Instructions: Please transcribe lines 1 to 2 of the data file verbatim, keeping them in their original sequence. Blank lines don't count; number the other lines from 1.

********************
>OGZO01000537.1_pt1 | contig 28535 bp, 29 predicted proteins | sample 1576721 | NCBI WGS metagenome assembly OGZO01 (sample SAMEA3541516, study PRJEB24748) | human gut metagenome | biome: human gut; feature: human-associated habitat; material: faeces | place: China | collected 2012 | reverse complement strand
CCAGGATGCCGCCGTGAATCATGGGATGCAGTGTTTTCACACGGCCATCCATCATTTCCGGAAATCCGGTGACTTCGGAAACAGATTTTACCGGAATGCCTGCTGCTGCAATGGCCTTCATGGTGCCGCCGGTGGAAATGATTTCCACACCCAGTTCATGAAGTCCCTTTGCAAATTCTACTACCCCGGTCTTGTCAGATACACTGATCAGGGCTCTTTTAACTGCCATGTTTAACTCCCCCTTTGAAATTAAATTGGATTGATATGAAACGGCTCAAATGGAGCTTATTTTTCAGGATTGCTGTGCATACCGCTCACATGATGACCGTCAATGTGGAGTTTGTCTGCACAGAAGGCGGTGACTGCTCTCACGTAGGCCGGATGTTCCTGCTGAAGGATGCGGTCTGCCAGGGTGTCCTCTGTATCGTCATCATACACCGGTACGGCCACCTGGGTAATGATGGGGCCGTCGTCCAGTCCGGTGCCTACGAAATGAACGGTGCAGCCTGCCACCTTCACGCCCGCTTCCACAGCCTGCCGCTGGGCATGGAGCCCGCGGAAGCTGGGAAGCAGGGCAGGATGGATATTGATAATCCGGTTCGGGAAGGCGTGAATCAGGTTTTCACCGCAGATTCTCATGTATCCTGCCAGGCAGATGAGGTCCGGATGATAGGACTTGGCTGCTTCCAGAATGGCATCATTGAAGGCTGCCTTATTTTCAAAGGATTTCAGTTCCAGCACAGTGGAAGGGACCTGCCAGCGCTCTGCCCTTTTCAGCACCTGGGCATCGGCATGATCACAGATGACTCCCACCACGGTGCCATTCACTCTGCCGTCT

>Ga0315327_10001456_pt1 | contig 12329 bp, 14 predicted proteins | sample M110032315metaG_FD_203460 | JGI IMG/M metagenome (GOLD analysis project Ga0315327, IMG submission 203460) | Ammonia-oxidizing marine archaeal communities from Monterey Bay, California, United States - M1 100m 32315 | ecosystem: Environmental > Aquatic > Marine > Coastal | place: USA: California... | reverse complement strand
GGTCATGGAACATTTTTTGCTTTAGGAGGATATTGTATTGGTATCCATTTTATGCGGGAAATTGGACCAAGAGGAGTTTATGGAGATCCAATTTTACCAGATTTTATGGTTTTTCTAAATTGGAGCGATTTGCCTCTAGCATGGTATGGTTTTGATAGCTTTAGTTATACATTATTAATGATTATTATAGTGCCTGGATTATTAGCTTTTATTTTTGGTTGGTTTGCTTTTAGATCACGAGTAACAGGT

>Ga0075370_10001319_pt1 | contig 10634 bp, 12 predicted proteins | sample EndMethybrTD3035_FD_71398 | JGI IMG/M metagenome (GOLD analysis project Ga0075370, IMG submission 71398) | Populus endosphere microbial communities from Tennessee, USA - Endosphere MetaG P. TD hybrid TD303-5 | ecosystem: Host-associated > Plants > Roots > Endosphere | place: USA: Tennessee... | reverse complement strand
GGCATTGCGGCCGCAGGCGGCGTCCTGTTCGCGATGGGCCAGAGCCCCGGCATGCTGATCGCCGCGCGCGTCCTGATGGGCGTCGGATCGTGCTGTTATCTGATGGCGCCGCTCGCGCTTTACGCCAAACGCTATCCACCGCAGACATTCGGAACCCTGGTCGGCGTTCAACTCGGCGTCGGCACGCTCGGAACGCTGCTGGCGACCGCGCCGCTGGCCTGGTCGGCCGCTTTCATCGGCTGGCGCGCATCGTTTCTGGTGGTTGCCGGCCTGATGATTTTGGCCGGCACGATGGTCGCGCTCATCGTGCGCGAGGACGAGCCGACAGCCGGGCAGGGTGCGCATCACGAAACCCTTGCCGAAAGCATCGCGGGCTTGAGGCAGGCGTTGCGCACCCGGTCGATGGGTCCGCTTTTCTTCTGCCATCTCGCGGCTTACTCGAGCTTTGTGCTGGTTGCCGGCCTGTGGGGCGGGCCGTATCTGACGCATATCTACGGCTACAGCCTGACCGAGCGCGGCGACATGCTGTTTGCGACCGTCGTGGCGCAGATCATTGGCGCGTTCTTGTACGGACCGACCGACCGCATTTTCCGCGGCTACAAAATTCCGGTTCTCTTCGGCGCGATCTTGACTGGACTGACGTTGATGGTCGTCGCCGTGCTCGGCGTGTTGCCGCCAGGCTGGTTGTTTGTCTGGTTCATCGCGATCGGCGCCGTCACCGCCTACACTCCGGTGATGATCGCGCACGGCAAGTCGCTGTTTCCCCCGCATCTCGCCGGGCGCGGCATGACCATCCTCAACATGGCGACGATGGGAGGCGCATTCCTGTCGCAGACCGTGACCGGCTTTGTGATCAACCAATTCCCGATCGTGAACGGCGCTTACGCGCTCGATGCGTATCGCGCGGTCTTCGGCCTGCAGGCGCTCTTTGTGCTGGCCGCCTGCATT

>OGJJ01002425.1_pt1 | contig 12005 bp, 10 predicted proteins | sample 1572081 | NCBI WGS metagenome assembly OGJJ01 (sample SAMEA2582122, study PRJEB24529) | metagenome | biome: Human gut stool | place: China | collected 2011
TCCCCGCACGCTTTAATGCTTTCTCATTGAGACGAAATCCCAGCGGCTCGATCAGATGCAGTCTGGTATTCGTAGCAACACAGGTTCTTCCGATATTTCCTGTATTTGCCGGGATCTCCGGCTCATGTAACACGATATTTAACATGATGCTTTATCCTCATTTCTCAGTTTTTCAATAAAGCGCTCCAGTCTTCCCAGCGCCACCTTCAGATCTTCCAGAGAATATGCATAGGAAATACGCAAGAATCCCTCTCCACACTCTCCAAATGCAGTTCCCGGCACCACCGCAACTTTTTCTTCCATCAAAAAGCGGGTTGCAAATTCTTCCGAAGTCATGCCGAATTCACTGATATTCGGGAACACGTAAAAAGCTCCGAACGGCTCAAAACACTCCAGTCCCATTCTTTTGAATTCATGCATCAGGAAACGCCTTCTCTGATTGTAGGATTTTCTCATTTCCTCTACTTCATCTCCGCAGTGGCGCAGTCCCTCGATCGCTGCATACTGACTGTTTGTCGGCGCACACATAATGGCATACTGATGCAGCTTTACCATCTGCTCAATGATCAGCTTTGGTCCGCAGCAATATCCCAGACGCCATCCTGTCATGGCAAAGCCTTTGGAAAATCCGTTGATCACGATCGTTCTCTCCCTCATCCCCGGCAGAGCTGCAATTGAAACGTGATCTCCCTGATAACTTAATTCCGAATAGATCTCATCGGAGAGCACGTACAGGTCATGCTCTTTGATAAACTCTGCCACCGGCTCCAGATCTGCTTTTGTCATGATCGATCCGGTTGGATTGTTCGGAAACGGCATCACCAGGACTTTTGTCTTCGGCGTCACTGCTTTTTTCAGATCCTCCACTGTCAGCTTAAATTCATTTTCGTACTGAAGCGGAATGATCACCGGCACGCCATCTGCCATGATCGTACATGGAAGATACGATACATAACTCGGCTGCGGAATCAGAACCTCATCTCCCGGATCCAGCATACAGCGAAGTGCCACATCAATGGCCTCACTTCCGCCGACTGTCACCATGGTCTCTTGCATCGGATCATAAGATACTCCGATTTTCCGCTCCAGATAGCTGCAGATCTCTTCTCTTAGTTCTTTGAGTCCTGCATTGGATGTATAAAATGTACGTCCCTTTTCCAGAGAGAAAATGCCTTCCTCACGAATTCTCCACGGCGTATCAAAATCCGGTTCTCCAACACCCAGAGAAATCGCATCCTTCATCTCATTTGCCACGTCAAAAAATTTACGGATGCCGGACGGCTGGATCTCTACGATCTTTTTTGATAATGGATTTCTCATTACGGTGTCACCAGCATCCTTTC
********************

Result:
>OGZO01000537.1_pt1 | contig 28535 bp, 29 predicted proteins | sample 1576721 | NCBI WGS metagenome assembly OGZO01 (sample SAMEA3541516, study PRJEB24748) | human gut metagenome | biome: human gut; feature: human-associated habitat; material: faeces | place: China | collected 2012 | reverse complement strand
CCAGGATGCCGCCGTGAATCATGGGATGCAGTGTTTTCACACGGCCATCCATCATTTCCGGAAATCCGGTGACTTCGGAAACAGATTTTACCGGAATGCCTGCTGCTGCAATGGCCTTCATGGTGCCGCCGGTGGAAATGATTTCCACACCCAGTTCATGAAGTCCCTTTGCAAATTCTACTACCCCGGTCTTGTCAGATACACTGATCAGGGCTCTTTTAACTGCCATGTTTAACTCCCCCTTTGAAATTAAATTGGATTGATATGAAACGGCTCAAATGGAGCTTATTTTTCAGGATTGCTGTGCATACCGCTCACATGATGACCGTCAATGTGGAGTTTGTCTGCACAGAAGGCGGTGACTGCTCTCACGTAGGCCGGATGTTCCTGCTGAAGGATGCGGTCTGCCAGGGTGTCCTCTGTATCGTCATCATACACCGGTACGGCCACCTGGGTAATGATGGGGCCGTCGTCCAGTCCGGTGCCTACGAAATGAACGGTGCAGCCTGCCACCTTCACGCCCGCTTCCACAGCCTGCCGCTGGGCATGGAGCCCGCGGAAGCTGGGAAGCAGGGCAGGATGGATATTGATAATCCGGTTCGGGAAGGCGTGAATCAGGTTTTCACCGCAGATTCTCATGTATCCTGCCAGGCAGATGAGGTCCGGATGATAGGACTTGGCTGCTTCCAGAATGGCATCATTGAAGGCTGCCTTATTTTCAAAGGATTTCAGTTCCAGCACAGTGGAAGGGACCTGCCAGCGCTCTGCCCTTTTCAGCACCTGGGCATCGGCATGATCACAGATGACTCCCACCACGGTGCCATTCACTCTGCCGTCT